To educate a man in mind and not in morals is to educate a menace to society. -Theodore Roosevelt

Clemson University


Clemson developed a special online M.S. in Wildlife and Fisheries Biology degree program to educate and train natural resources professionals who are currently in the field, as well as non-traditional students who are in natural resources-related positions or working in the policy arena. Currently there are 75 students enrolled in the program from across the country.

Clemson University Boone and Crockett Program

In partnership with the Boone and Crockett Club, Clemson University is in the process of establishing a Distinguished Professorship in Wildlife Conservation. This newly endowed program will focus on coordinating outreach, teaching, and applied research efforts to enhance and promote game species management and wildlife conservation on private lands. This not only meets a regional need (90 percent of land and wildlife habitat in the Southeast is privately owned), but addresses a growing priority for advancing big game management globally.

Clemson has a long history of exceptional teaching, research, and outreach programs in applied wildlife management and conservation. Students seek out our wildlife program because of our reputation for getting students hands-on experience outdoors, and providing the critical thinking and problem-solving skill sets needed to address current game management problems. In the southeastern US, our faculty are conducting cutting edge wildlife research on key issues related to white-tailed deer management, particularly as it relates to their interaction with coyotes and invasive wild pigs. In the western United States, Clemson researchers are attempting to use science to help address controversial issues surrounding the restoration of bison to private and federal rangelands where domestic cattle currently graze. Further, our research impact spans globally, with active major wildlife research focal areas in South Africa, India, and the western United States.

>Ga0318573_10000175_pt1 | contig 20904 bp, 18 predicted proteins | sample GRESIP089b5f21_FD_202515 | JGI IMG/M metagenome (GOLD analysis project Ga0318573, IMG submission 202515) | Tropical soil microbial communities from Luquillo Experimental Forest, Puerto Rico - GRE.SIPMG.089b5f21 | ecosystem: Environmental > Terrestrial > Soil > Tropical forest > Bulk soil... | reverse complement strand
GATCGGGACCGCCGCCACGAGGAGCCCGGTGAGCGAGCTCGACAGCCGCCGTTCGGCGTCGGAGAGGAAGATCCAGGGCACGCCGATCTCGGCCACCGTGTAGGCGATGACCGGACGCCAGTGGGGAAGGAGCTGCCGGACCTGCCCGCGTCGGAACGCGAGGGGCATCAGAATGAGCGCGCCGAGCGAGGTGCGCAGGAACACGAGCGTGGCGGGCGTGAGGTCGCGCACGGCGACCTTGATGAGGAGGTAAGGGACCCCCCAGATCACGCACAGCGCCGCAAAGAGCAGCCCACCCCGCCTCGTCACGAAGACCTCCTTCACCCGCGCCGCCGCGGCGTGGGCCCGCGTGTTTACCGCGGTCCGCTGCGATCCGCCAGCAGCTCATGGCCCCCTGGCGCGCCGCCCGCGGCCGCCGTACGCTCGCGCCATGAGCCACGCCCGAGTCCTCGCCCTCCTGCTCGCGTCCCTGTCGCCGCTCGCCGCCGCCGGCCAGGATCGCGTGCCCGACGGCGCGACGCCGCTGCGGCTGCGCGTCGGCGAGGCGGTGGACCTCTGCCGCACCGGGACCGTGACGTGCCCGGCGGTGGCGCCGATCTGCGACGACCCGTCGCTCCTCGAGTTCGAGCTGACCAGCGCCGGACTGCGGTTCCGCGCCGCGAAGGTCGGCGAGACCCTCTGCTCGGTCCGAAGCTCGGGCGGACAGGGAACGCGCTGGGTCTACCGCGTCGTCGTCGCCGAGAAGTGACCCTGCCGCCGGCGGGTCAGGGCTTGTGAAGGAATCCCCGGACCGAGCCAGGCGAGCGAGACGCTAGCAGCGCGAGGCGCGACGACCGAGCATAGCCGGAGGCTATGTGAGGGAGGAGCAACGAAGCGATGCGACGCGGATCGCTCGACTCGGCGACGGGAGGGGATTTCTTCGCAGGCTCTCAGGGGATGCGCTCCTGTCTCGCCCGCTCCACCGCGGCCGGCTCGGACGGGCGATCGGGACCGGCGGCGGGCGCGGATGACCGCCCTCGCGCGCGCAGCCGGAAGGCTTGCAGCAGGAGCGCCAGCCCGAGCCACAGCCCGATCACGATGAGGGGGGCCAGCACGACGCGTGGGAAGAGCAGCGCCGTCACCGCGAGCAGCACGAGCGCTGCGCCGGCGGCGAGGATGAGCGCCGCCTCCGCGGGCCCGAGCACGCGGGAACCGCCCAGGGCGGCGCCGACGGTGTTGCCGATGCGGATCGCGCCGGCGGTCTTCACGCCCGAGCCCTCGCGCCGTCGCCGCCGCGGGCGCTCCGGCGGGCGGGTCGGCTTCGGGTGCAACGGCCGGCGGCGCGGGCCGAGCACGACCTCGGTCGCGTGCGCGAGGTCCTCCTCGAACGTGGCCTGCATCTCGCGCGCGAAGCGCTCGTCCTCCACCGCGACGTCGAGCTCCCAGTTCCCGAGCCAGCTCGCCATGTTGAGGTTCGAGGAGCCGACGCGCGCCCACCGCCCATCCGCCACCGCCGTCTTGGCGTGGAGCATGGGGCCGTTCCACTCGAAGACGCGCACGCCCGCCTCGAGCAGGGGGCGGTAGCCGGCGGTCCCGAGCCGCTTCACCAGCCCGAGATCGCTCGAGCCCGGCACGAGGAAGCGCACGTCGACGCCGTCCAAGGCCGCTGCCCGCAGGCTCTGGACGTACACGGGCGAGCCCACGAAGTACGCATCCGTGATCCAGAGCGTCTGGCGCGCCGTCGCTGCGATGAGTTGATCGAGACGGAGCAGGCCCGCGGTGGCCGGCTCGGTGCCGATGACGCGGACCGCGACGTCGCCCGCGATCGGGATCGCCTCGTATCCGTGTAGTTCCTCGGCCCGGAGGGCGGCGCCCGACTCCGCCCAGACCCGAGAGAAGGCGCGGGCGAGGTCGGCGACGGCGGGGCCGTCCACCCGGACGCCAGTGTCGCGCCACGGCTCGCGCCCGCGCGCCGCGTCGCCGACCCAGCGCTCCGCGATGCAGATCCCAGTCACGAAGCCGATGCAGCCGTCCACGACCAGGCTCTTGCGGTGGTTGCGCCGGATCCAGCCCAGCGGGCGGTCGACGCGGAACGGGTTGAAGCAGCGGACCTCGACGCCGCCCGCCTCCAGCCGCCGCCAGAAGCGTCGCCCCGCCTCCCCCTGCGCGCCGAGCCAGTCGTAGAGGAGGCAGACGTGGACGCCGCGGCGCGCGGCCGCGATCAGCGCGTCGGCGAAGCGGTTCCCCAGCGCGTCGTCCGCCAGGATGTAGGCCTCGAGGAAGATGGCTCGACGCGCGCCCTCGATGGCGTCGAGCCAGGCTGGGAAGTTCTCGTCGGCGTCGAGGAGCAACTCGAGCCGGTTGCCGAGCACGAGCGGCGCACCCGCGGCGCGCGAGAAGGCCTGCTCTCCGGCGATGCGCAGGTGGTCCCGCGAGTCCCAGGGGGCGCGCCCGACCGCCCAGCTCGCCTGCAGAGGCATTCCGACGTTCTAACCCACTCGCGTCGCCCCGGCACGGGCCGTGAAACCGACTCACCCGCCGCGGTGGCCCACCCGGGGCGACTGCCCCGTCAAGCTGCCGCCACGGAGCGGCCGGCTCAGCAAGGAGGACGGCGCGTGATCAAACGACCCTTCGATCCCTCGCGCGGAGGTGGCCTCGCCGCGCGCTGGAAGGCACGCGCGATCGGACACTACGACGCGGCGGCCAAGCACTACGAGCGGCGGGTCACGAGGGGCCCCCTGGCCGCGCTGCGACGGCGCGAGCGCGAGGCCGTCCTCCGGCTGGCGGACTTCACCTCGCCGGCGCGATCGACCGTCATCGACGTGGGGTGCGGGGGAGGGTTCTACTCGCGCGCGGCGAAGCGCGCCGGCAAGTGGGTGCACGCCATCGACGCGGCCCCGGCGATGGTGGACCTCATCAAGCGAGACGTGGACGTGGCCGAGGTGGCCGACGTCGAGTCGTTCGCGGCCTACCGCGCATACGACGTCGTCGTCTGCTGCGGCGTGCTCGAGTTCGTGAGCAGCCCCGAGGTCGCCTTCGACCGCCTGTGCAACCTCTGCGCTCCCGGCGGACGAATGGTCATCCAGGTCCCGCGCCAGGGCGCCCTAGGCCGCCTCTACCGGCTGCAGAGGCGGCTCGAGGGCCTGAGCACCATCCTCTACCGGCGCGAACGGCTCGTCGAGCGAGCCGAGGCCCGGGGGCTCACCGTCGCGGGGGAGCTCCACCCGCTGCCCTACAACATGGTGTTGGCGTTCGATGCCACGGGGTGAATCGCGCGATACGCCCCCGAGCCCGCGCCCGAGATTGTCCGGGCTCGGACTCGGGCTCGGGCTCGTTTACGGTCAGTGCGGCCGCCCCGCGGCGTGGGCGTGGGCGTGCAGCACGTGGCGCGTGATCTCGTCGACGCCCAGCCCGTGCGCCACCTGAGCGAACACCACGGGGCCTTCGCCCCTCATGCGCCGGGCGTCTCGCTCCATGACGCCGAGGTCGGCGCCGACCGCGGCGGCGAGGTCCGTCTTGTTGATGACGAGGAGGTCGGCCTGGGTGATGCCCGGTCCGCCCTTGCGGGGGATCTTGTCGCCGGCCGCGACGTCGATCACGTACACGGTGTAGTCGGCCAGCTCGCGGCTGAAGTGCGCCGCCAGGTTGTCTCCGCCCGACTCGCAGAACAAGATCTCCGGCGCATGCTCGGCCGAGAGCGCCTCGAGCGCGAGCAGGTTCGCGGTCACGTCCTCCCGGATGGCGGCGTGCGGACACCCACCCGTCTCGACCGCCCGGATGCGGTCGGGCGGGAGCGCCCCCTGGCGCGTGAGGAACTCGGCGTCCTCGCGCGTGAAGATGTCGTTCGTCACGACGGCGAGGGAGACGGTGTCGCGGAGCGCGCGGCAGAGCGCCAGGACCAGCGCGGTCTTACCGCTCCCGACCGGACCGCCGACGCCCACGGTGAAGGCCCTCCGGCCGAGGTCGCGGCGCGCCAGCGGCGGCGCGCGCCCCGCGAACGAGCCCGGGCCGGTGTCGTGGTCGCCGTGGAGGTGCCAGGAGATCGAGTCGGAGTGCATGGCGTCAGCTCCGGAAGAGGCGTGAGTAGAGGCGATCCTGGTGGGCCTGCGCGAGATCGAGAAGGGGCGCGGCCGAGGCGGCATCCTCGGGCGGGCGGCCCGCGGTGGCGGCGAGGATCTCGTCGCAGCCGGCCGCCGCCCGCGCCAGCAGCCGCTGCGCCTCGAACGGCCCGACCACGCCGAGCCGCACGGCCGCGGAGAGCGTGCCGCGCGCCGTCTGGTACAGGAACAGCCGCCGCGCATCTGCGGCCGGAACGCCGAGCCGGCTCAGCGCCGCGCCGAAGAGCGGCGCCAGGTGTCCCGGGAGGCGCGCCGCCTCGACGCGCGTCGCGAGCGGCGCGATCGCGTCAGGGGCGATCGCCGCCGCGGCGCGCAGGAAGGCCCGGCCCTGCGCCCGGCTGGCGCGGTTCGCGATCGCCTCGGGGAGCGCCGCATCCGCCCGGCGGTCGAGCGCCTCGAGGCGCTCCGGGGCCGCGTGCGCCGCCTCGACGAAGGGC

PhD student Alex Jensen preparing to release a capture coyote fitted with a GPS collar in an effort to study how coyotes overlap with deer and predate on fawns in South Carolina.



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"The wildlife and its habitat cannot speak. So we must and we will."

-Theodore Roosevelt